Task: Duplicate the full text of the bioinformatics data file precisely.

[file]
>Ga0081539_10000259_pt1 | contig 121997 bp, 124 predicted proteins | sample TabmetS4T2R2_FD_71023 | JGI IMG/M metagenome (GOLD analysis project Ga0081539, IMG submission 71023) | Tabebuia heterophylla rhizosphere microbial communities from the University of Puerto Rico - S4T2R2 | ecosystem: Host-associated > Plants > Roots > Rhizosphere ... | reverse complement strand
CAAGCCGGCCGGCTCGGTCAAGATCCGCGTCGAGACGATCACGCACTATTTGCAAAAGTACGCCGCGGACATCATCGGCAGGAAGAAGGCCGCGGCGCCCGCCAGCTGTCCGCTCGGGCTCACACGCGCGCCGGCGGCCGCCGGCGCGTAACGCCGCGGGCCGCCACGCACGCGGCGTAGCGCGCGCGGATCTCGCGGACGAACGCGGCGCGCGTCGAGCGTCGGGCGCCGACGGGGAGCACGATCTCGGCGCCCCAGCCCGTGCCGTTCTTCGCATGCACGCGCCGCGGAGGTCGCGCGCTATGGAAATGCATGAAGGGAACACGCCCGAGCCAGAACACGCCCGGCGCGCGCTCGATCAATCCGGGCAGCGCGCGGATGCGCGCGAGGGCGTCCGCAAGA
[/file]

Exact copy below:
>Ga0081539_10000259_pt1 | contig 121997 bp, 124 predicted proteins | sample TabmetS4T2R2_FD_71023 | JGI IMG/M metagenome (GOLD analysis project Ga0081539, IMG submission 71023) | Tabebuia heterophylla rhizosphere microbial communities from the University of Puerto Rico - S4T2R2 | ecosystem: Host-associated > Plants > Roots > Rhizosphere ... | reverse complement strand
CAAGCCGGCCGGCTCGGTCAAGATCCGCGTCGAGACGATCACGCACTATTTGCAAAAGTACGCCGCGGACATCATCGGCAGGAAGAAGGCCGCGGCGCCCGCCAGCTGTCCGCTCGGGCTCACACGCGCGCCGGCGGCCGCCGGCGCGTAACGCCGCGGGCCGCCACGCACGCGGCGTAGCGCGCGCGGATCTCGCGGACGAACGCGGCGCGCGTCGAGCGTCGGGCGCCGACGGGGAGCACGATCTCGGCGCCCCAGCCCGTGCCGTTCTTCGCATGCACGCGCCGCGGAGGTCGCGCGCTATGGAAATGCATGAAGGGAACACGCCCGAGCCAGAACACGCCCGGCGCGCGCTCGATCAATCCGGGCAGCGCGCGGATGCGCGCGAGGGCGTCCGCAAGA